(d) An employee who walks, rides or otherwide travels while performing active duties is not engaged in the activities described in section 4(a). An illustration of such travel would be the carrying by a logger of a portable power saw or other heavy equipment (as distinguished from ordinary hand tools) on his trip into the woods to the cutting area. In such a situation, the walking, riding, or traveling is not segreable from the simultaneous performance of his assigned work (the carrying of the equipment, etc.) and it does not constitute travel “to and from the actual place of performance” of the principal activities he is employed to perform.47

47Senator Cooper, after explaining that the “principal” activities referred to include activities which are an integral part of a “principal” activity (Senate Report, pp. 47, 48), that is, those which “are indispensable to the performance of the productive work,” summarized this provision as it appeared in the Senate Bill by stating: “We have clearly eliminated from compensation walking, traveling, riding, and other activities which are not an integral part of the employment for which the worker is employer.” 93 Cong. Rec. 2299.

(e) The report of the Senate Committee on the Judiciary (p. 47) describes the travel affected by the statute as “Walking, riding, or traveling to and from the actual place of performance of the principal activity or activities within the employer's plant, mine, building, or other place of employment, irrespective of whether such walking, riding, or traveling occur on or off the premises of the employer or before or after the employee has checked in or out.” The phrase, actual place of performance,” as used in section 4(a), thus emphasizes that the ordinary travel at the beginning and end of the workday to which this section relates includes the employee's travel on the employer's premises until he reaches his workbench or other place where he commences the performance of the principal activity or activities, and the return travel from that place at the end of the workday. However where an employee performs his principal activity at various places (common examples would be a telephone lineman, a “trouble-shooter” in a manufacturing plant, a meter reader, or an exterminator) the travel between those places is not travel of the nature described in this section, and the Portal Act has not significance in determining whether the travel time should be counted as time worked.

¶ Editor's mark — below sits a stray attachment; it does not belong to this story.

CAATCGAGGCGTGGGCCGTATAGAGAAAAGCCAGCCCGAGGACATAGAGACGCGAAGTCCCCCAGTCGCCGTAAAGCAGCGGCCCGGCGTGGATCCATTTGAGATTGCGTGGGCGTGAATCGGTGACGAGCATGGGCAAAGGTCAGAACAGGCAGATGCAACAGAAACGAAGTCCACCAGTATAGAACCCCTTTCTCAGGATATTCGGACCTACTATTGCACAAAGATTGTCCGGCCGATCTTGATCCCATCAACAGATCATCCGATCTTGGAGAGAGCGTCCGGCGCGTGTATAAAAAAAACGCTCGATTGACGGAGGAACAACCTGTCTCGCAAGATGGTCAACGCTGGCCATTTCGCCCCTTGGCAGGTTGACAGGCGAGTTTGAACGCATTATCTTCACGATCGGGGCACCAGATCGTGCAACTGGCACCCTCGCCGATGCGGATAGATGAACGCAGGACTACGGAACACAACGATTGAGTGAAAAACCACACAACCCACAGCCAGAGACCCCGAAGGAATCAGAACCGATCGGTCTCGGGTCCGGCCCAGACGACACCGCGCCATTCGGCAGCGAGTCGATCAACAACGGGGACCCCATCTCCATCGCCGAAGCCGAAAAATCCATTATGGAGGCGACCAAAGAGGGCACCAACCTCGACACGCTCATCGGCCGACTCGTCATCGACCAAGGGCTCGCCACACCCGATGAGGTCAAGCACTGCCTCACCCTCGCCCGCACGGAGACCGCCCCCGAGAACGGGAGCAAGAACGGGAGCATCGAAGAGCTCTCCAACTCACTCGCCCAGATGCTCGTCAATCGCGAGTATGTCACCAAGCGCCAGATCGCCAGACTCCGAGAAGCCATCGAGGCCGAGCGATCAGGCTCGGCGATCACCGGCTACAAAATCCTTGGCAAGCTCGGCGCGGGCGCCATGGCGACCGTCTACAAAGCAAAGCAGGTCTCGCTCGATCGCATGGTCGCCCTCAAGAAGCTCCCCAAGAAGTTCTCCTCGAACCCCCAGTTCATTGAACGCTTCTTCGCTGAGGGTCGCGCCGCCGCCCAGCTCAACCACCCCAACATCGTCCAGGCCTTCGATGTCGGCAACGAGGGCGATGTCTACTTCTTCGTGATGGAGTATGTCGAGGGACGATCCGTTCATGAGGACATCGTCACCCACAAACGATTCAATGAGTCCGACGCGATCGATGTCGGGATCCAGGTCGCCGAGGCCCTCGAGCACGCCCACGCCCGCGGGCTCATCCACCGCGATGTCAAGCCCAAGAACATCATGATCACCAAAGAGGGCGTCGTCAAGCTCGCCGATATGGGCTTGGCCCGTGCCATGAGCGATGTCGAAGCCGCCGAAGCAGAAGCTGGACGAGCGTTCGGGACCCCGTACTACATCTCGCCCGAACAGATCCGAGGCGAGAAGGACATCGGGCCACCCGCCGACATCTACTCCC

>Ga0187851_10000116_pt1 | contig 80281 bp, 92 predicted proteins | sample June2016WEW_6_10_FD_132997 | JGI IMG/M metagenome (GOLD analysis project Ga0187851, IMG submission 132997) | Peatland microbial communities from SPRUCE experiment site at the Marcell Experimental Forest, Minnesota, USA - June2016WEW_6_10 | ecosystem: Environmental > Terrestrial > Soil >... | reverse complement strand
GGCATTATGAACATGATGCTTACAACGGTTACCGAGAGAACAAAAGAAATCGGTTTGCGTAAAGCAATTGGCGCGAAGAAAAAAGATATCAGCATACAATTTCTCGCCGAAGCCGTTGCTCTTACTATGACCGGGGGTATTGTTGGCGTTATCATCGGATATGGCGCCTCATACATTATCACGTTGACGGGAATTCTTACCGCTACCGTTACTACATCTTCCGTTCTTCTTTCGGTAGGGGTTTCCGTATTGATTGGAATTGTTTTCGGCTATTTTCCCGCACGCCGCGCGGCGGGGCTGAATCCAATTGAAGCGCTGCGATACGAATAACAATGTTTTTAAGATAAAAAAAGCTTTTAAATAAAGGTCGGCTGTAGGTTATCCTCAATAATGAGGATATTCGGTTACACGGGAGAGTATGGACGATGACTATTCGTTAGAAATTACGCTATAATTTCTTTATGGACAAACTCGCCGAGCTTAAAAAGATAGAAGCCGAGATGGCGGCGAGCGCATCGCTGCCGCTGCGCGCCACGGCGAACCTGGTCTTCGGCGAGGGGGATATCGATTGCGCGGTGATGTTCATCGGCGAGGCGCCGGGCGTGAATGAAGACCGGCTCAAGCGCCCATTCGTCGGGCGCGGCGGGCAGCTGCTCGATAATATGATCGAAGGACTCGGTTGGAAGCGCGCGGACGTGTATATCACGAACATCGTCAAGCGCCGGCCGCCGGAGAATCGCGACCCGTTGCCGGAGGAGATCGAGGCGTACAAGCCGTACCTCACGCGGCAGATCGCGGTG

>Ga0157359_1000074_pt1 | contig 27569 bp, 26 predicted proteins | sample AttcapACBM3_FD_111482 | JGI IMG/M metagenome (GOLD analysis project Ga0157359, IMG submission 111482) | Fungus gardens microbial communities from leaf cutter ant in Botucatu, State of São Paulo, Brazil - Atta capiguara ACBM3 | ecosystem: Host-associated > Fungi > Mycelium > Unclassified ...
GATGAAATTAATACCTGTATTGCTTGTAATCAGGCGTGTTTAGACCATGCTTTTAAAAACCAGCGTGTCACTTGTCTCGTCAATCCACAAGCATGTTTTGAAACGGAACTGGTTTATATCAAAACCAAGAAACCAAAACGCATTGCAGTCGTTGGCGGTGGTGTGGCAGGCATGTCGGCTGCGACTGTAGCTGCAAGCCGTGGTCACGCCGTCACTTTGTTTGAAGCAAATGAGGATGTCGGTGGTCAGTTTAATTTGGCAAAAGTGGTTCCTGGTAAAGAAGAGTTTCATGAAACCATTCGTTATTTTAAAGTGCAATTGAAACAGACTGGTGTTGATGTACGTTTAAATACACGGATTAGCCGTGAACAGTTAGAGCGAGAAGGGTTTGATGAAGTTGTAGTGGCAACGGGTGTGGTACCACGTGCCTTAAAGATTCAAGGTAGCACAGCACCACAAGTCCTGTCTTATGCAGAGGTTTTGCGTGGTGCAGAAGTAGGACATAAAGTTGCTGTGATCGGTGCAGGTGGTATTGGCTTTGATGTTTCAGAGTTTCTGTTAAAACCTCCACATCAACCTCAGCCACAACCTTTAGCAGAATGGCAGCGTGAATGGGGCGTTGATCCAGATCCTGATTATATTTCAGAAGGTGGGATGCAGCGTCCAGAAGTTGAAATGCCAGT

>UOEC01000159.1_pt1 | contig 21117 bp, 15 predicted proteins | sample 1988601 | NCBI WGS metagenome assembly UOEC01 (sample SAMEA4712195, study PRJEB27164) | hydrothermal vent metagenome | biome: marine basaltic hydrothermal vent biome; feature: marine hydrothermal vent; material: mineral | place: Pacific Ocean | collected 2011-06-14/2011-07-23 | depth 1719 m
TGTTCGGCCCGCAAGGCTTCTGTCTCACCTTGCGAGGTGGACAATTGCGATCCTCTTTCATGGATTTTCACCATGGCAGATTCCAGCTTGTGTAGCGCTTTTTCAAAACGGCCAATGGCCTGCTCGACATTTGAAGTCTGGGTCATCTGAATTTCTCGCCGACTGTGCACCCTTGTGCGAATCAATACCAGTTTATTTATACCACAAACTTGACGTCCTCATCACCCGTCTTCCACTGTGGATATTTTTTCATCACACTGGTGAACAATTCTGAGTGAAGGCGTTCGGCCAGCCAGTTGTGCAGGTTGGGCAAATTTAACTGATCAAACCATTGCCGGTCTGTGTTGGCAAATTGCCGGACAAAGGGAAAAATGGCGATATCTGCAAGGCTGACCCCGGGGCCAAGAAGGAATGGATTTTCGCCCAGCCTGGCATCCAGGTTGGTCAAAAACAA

(f) Examples of walking, riding, or traveling which may be performed outside the workday and would normally be considered “preliminary” or “postliminary” activities are (1) walking or riding by an employee between the plant gate and the employee's lathe, workbench or other actual place of performance of his principal activity or activities; (2) riding on buses between a town and an outlying mine or factory where the employee is employed; and (3) riding on buses or trains from a logging camp to a particular site at which the logging operations are actually being conducted.48

48See Senate Report, p. 47; statements of Senator Donnell, 93 Cong. Rec. 2121, 2182, 3263.

(g) Other types of activities which may be performed outside the workday and, when performed under the conditions normally present, would be considered “preliminary” or “postliminary” activities, include checking in and out and waiting in line to do so, changing clothes, washing up or showering, and waiting in line to receive pay checks.49

49See Senate Report p. 47. Washing up after work, like the changing of clothes, may in certain situations be so directly related to the specific work the employee is employed to perform that it would be regarded as an integral part of the employee's “principal activity”. See colloquy between Senators Cooper and McGrath, 93 Cong. Rec. 2297-2298. See also paragraph (h) of this section and §790.8(c). This does not necessarily mean, however, that travel between the washroom or clothes-changing place and the actual place of performance of the specific work the employee is employed to perform, would be excluded from the type of travel to which section 4(a) refers.